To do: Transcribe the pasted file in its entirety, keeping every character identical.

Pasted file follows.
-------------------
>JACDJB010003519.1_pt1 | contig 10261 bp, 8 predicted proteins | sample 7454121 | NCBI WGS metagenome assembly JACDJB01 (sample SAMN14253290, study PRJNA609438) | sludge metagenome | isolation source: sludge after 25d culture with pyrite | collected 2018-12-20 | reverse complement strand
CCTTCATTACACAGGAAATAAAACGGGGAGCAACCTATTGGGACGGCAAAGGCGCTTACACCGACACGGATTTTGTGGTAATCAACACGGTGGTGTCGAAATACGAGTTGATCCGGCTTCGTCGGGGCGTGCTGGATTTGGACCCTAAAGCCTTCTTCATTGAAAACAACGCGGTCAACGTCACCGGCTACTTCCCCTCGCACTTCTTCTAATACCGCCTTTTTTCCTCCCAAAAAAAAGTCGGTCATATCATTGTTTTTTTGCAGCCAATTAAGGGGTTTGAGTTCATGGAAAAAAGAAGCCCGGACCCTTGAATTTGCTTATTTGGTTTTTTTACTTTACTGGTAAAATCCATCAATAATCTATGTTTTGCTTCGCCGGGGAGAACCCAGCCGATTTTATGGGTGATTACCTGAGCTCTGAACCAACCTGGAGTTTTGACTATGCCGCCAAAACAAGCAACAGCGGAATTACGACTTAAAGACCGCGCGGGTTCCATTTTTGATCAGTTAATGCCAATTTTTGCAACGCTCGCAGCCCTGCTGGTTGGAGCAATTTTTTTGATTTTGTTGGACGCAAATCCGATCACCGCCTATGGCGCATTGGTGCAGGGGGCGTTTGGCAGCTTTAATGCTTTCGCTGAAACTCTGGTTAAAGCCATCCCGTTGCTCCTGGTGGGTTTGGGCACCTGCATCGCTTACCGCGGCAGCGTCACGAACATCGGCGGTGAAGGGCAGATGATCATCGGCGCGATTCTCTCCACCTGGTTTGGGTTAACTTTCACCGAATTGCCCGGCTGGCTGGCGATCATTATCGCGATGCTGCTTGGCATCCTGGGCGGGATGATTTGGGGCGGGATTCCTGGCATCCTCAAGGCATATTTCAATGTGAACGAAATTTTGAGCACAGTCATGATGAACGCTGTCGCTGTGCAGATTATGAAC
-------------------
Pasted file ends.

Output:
>JACDJB010003519.1_pt1 | contig 10261 bp, 8 predicted proteins | sample 7454121 | NCBI WGS metagenome assembly JACDJB01 (sample SAMN14253290, study PRJNA609438) | sludge metagenome | isolation source: sludge after 25d culture with pyrite | collected 2018-12-20 | reverse complement strand
CCTTCATTACACAGGAAATAAAACGGGGAGCAACCTATTGGGACGGCAAAGGCGCTTACACCGACACGGATTTTGTGGTAATCAACACGGTGGTGTCGAAATACGAGTTGATCCGGCTTCGTCGGGGCGTGCTGGATTTGGACCCTAAAGCCTTCTTCATTGAAAACAACGCGGTCAACGTCACCGGCTACTTCCCCTCGCACTTCTTCTAATACCGCCTTTTTTCCTCCCAAAAAAAAGTCGGTCATATCATTGTTTTTTTGCAGCCAATTAAGGGGTTTGAGTTCATGGAAAAAAGAAGCCCGGACCCTTGAATTTGCTTATTTGGTTTTTTTACTTTACTGGTAAAATCCATCAATAATCTATGTTTTGCTTCGCCGGGGAGAACCCAGCCGATTTTATGGGTGATTACCTGAGCTCTGAACCAACCTGGAGTTTTGACTATGCCGCCAAAACAAGCAACAGCGGAATTACGACTTAAAGACCGCGCGGGTTCCATTTTTGATCAGTTAATGCCAATTTTTGCAACGCTCGCAGCCCTGCTGGTTGGAGCAATTTTTTTGATTTTGTTGGACGCAAATCCGATCACCGCCTATGGCGCATTGGTGCAGGGGGCGTTTGGCAGCTTTAATGCTTTCGCTGAAACTCTGGTTAAAGCCATCCCGTTGCTCCTGGTGGGTTTGGGCACCTGCATCGCTTACCGCGGCAGCGTCACGAACATCGGCGGTGAAGGGCAGATGATCATCGGCGCGATTCTCTCCACCTGGTTTGGGTTAACTTTCACCGAATTGCCCGGCTGGCTGGCGATCATTATCGCGATGCTGCTTGGCATCCTGGGCGGGATGATTTGGGGCGGGATTCCTGGCATCCTCAAGGCATATTTCAATGTGAACGAAATTTTGAGCACAGTCATGATGAACGCTGTCGCTGTGCAGATTATGAAC